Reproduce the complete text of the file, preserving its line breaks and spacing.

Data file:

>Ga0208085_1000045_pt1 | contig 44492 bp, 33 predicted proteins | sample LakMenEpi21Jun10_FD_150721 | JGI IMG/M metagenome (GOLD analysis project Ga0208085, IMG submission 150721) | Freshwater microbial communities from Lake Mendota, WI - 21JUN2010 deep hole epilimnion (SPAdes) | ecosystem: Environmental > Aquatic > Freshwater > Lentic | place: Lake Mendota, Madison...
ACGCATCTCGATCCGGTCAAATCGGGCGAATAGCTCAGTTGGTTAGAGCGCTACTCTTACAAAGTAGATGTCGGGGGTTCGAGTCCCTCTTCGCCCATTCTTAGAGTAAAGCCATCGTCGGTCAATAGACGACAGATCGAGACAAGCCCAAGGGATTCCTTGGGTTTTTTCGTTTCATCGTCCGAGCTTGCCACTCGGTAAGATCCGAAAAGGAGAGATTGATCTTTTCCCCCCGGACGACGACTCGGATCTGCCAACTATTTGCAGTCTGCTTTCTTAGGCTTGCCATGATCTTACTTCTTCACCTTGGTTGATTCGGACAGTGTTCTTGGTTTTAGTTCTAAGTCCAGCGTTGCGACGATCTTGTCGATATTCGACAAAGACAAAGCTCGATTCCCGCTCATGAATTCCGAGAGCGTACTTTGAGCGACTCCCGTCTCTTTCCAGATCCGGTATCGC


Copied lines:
>Ga0208085_1000045_pt1 | contig 44492 bp, 33 predicted proteins | sample LakMenEpi21Jun10_FD_150721 | JGI IMG/M metagenome (GOLD analysis project Ga0208085, IMG submission 150721) | Freshwater microbial communities from Lake Mendota, WI - 21JUN2010 deep hole epilimnion (SPAdes) | ecosystem: Environmental > Aquatic > Freshwater > Lentic | place: Lake Mendota, Madison...
ACGCATCTCGATCCGGTCAAATCGGGCGAATAGCTCAGTTGGTTAGAGCGCTACTCTTACAAAGTAGATGTCGGGGGTTCGAGTCCCTCTTCGCCCATTCTTAGAGTAAAGCCATCGTCGGTCAATAGACGACAGATCGAGACAAGCCCAAGGGATTCCTTGGGTTTTTTCGTTTCATCGTCCGAGCTTGCCACTCGGTAAGATCCGAAAAGGAGAGATTGATCTTTTCCCCCCGGACGACGACTCGGATCTGCCAACTATTTGCAGTCTGCTTTCTTAGGCTTGCCATGATCTTACTTCTTCACCTTGGTTGATTCGGACAGTGTTCTTGGTTTTAGTTCTAAGTCCAGCGTTGCGACGATCTTGTCGATATTCGACAAAGACAAAGCTCGATTCCCGCTCATGAATTCCGAGAGCGTACTTTGAGCGACTCCCGTCTCTTTCCAGATCCGGTATCGC